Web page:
Exports Tumble In 2023, But 2024 Holds Promise

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Michael Snow

With U.S. lumber exports currently down millions of board feet in traditionally large markets like China and Canada, members of the American Hardwood Export Council (AHEC) remain encouraged by growth from smaller buyers like Vietnam, the Middle East, India and Europe.

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Tripp Pryor

Michael Snow, executive director of AHEC, recently noted at an end-of-year membership meeting that America’s wood industry wasn’t having “a banner year” through the third quarter of 2023.

“I think it is important to look at where we are,” he added. “Hopefully we will see a little claw back. The story is not an overly positive one.”

Tripp Pryor, the international program manager for AHEC, presented an “export stat update” for those in attendance.

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At the time of this writing, he acknowledged that lumber exports were at the lowest volume since 2011. He added that there was a drop of 896 million board feet, or 21 percent, from 2022.

“So,” he said, “it has been a fairly difficult year.”

Despite the decreases, Pryor said that China “still dominates the export picture for lumber.”

The country purchased 330 million board feet through January to September of 2023 (the latest data available at press time), with Canada accounting for 152 million and Mexico at 115 million.

Pryor added that one of the major drops in the export market has been Red Oak. Cherry and Walnut have seen a modest uptick in foreign sales.

“China (accounted for) 71 percent of total exports for Red Oak in 2018,” he said. “It was close to 80 percent in 2016 and 2017. ”

The number sank to 63 percent in 2020 before landing at 51 percent in 2023.

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“Exports of Red Oak lumber to the rest of the world increased by 35 million board feet from 2018 to 2022,” Pryor said. “But that is not enough to replace the demand lost in China.”

In total, China’s lumber imports from the U.S. were down 8 percent in total volume, which resulted in a 20 percent drop in value.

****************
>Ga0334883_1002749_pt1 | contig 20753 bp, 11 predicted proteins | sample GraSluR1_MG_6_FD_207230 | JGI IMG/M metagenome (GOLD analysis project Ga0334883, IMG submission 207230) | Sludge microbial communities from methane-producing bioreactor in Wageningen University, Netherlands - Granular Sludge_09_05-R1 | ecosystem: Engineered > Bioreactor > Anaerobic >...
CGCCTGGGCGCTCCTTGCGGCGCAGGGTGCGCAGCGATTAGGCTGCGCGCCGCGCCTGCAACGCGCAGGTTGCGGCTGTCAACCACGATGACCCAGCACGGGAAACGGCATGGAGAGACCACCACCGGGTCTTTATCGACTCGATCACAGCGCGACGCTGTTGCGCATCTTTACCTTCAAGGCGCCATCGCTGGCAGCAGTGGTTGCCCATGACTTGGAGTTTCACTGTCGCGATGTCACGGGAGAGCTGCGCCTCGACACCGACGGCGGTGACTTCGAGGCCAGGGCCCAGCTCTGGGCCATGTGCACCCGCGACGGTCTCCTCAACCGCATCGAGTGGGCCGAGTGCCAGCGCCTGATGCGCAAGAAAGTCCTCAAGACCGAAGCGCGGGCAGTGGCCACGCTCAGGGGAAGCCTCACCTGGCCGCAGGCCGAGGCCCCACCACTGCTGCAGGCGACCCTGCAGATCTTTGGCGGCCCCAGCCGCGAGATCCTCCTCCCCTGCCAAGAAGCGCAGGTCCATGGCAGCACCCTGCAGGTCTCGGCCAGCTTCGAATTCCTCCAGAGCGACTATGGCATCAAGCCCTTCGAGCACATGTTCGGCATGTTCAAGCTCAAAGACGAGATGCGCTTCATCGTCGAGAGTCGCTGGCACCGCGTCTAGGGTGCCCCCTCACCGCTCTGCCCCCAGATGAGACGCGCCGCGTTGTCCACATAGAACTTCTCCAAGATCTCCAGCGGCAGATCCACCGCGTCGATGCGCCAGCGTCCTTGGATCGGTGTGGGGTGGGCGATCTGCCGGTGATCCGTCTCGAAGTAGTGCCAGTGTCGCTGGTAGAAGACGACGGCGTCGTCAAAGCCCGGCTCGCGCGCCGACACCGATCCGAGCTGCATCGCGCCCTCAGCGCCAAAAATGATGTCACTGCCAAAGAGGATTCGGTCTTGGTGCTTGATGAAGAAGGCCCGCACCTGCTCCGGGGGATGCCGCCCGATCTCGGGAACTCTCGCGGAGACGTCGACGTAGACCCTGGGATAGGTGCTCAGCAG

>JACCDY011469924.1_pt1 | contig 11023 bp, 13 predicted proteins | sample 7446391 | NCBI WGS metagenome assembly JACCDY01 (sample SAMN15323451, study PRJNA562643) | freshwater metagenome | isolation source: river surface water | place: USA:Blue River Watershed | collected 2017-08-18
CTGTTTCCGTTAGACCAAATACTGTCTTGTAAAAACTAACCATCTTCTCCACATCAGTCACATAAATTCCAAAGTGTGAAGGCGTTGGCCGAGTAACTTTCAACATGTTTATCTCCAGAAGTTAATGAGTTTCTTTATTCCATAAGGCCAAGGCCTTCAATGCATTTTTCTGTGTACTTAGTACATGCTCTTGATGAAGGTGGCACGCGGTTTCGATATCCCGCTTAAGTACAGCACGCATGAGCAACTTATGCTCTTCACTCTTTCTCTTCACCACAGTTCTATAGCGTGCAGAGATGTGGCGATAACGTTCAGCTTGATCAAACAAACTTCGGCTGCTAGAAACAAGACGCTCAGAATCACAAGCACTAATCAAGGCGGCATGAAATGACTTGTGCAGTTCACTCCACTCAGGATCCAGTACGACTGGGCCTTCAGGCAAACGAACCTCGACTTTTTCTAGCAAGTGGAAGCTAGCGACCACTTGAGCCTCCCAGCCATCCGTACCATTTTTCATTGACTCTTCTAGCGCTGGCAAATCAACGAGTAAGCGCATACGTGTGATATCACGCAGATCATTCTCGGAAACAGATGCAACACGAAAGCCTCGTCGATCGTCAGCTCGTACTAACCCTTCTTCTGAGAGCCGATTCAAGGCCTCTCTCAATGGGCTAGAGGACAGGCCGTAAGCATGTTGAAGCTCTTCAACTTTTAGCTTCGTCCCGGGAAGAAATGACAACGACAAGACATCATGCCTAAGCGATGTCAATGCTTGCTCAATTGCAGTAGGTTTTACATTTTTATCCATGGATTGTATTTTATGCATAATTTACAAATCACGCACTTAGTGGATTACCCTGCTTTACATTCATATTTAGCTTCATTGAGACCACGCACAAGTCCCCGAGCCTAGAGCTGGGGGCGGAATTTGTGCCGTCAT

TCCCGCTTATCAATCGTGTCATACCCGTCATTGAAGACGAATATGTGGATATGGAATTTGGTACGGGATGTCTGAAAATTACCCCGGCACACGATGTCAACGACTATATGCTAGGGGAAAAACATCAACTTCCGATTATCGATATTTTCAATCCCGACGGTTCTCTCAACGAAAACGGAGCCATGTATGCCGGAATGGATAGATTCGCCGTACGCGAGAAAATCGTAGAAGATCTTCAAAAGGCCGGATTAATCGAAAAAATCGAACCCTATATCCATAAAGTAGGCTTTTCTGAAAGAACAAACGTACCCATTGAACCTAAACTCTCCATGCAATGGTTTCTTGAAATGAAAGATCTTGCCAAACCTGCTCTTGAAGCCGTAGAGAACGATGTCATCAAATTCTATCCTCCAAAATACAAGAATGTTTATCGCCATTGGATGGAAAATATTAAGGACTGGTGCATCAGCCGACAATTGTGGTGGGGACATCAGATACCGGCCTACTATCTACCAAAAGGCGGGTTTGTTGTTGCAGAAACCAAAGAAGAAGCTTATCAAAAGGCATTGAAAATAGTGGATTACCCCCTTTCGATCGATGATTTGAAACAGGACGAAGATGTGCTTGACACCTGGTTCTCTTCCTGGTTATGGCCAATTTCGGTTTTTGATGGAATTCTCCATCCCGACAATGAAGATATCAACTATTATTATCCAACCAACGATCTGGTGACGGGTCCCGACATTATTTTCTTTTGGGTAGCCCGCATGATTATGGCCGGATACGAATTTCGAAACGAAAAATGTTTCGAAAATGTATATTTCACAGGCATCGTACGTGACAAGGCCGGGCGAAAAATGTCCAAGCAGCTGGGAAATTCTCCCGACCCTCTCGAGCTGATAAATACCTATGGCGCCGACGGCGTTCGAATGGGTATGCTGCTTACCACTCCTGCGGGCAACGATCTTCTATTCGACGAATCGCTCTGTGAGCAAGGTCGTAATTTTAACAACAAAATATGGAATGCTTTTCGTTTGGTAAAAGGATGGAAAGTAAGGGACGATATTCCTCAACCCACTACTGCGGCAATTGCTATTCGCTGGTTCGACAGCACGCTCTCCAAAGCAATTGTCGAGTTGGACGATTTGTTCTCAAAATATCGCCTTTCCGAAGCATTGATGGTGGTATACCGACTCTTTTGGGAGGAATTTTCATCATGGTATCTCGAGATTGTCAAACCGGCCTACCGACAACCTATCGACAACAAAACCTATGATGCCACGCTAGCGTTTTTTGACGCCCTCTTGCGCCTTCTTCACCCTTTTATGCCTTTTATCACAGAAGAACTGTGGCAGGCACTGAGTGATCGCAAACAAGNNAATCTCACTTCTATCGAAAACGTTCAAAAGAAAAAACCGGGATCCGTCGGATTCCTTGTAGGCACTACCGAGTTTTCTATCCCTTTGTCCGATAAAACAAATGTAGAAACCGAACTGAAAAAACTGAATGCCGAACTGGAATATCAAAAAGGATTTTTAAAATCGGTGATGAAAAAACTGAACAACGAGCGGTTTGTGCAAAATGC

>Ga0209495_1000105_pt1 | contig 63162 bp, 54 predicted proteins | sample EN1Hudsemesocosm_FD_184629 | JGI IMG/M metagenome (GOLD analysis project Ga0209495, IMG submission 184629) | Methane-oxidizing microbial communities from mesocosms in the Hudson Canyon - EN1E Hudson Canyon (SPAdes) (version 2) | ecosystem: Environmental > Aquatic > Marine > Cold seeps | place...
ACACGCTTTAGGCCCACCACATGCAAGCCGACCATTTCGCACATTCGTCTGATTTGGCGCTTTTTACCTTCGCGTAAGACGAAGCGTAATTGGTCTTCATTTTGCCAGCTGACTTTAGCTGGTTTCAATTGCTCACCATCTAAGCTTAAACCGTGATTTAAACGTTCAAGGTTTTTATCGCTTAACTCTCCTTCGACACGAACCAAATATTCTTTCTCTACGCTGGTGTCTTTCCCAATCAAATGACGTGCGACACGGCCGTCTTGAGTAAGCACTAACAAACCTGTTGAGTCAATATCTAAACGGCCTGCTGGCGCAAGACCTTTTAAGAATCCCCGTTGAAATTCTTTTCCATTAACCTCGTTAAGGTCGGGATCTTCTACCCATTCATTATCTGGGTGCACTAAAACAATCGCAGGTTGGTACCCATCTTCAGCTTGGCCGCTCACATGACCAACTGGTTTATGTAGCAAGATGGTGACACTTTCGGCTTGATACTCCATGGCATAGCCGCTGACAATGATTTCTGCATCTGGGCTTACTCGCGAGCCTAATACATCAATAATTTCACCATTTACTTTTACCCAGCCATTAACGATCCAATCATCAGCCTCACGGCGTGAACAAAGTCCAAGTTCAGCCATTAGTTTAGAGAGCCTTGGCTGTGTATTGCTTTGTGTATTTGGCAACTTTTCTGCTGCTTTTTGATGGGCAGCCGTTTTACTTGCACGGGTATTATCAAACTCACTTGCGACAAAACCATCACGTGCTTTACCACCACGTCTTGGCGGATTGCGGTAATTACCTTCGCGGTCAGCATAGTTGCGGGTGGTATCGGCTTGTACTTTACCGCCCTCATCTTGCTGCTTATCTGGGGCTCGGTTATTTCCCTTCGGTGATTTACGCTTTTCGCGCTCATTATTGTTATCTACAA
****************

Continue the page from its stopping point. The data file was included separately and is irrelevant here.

“That is what is hurting,” Pryor said. “There is a global softening for demand, lowering lumber prices.”

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Pryor said he is optimistic of the growth potential seen in markets like the Middle East, India and Vietnam, which imported 107 million board feet of lumber through September of 2023.

“That is encouraging,” he said.

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While log exports were also down in 2023, countries were buying a “wider diversity of logs” through 2023, according to Pryor.

In 2018, China began importing a broader spectrum of species from the U.S., with Yellow Poplar and Maple accounting for 12 percent of logs purchased.

“However in 2023,” Pryor said, “it has been largely concentrated with the main four species; Walnut (30 percent), Red Oak (29 percent), Ash (18 percent) and White Oak (14 percent).”

In 2018, the U.S. exported 1.8 million cubic meters of logs. That number had dipped below 1.4 million in 2023.

Through September 2023, the U.S. was primarily exporting logs to Greater China, Canada, Vietnam, Europe, and Japan.

The American Hardwood Export Council (AHEC) is the leading international trade association for the U.S. hardwood industry, representing the committed U.S. hardwood exporters and the major U.S. hardwood product trade associations. AHEC runs a worldwide program to promote the full range of American hardwoods in over 50 export markets.

For more information, go to www.ahec.org.

(Editor’s Note: data represented in graphics sourced from USDA GATS)

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